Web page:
Posted by Virus Bulletin on Jan 21, 2008
FBI name used in email attacks, CIA warns of power supply hacks.
US security and law enforcement agencies were more than usually active in the computer security world last week, with the FBI alerting on increases in voice phishing attempts and a spam campaign posing as mails from the agency itself, while a CIA representative told conference delegates that hackers were confirmed to have been behind at least one power outage, after breaking into power company systems in an unnamed country.
The first of the FBI warnings, released via the Internet Crime Complaint Center (IC3), alerted on a wide range of spammed lottery scams and extortion schemes using FBI imagery and styling, including banners, logos, and pictures of the FBI director Robert S. Mueller, to add legitimacy to their message.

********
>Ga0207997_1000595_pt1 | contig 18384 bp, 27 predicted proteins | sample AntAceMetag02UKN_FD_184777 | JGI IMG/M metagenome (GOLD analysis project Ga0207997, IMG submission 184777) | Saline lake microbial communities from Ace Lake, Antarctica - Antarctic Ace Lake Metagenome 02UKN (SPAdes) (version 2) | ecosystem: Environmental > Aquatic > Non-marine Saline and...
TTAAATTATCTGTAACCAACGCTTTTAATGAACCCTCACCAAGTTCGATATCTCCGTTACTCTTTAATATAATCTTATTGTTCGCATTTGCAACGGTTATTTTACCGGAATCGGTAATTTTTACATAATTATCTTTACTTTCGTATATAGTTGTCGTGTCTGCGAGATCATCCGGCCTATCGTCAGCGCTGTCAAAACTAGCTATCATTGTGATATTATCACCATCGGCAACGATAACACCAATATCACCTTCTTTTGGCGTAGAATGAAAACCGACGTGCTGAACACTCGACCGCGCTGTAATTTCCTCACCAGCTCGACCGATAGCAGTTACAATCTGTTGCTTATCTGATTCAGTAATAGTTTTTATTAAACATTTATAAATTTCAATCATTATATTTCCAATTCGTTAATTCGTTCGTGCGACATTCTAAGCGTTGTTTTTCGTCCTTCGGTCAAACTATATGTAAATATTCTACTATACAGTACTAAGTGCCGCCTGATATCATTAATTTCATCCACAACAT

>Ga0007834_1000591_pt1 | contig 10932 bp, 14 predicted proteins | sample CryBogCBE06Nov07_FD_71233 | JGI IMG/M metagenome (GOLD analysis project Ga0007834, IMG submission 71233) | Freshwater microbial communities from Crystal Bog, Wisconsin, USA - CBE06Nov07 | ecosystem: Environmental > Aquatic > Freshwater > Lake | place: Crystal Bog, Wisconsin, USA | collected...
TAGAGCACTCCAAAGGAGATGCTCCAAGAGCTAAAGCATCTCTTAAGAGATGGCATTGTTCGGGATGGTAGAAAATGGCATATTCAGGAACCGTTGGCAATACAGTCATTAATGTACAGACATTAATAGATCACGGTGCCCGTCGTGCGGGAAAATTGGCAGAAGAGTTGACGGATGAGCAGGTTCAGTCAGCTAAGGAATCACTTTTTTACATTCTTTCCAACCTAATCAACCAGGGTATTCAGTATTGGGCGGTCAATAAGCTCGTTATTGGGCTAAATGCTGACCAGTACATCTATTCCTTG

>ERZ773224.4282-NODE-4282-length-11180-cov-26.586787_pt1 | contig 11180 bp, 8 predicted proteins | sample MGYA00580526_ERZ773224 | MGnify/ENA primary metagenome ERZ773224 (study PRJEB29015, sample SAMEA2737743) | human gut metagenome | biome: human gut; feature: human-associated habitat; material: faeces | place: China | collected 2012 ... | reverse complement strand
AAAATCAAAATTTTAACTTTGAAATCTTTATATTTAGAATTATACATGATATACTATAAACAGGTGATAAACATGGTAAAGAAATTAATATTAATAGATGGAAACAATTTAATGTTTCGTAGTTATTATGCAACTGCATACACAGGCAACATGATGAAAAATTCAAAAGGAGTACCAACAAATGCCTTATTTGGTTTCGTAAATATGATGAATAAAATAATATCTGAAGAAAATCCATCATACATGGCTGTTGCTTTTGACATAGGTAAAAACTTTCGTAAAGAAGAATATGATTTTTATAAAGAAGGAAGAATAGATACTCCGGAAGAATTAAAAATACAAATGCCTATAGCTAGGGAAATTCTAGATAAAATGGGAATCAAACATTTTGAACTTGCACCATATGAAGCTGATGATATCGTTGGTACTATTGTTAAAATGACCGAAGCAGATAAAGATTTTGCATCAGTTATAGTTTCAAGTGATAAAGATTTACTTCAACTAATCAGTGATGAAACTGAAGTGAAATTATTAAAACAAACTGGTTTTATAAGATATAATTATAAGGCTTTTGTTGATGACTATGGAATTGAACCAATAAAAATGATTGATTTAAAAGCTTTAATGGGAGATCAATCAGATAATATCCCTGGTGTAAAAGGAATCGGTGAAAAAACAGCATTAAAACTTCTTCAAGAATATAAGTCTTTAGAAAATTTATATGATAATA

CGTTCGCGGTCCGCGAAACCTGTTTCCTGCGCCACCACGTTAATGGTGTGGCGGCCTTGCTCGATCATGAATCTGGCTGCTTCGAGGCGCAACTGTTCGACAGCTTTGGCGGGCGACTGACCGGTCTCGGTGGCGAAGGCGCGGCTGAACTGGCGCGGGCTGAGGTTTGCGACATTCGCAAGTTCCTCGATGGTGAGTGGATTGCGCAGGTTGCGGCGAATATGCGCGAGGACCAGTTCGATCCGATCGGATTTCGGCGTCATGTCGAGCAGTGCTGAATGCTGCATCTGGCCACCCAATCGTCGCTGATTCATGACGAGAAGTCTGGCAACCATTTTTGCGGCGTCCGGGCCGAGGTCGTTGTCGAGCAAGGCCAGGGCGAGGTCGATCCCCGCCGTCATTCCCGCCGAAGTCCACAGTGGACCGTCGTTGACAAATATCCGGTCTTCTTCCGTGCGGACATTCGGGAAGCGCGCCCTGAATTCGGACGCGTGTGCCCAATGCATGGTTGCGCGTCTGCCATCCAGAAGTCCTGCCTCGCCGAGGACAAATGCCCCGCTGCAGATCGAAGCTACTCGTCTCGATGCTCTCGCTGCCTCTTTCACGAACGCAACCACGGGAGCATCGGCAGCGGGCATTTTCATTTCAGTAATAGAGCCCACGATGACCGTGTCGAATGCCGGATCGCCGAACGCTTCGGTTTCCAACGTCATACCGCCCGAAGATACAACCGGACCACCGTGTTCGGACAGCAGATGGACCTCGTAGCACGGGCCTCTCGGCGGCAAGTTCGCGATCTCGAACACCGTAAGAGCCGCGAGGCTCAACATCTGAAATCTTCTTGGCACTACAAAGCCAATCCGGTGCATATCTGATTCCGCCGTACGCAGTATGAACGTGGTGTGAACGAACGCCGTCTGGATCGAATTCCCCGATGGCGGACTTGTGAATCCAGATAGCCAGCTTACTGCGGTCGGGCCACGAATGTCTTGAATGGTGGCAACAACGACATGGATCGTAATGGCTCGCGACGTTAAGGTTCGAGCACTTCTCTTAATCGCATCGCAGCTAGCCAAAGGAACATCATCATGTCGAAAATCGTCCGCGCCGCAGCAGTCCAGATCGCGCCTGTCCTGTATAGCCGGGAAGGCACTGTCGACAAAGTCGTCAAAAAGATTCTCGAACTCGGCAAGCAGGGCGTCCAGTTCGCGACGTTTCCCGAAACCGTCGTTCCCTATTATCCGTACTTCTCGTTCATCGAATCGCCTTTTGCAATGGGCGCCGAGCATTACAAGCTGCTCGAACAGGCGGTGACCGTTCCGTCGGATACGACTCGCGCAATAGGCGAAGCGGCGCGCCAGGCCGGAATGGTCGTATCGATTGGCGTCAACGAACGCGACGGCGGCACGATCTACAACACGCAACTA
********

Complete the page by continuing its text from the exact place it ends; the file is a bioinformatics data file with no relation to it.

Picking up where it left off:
A second release detailed a marked rise in frequency of vishing (voice-based phishing) attacks, with phone lines used to trick bank customers into revealing their valuable banking details. While some scams operate entirely over the telephone, using voice-over-IP (VoIP) to minimise costs and traceability, others send out traditional phishing email spam or instant messages containing phone numbers to bolster trust in users suspicious of handing over private information via the internet.
A senior CIA analyst told a New Orleans security conference on Friday that hacking was the cause of power outages in several overseas cities, as part of a push to tighten the cyber defences of energy companies. The announcement, which contained no details of the locations or dates of the hacks, came during discussions on the implementation of proposed best practices documents for energy companies. More details are in Information Week here.
Posted on 21 January 2008 by Virus Bulletin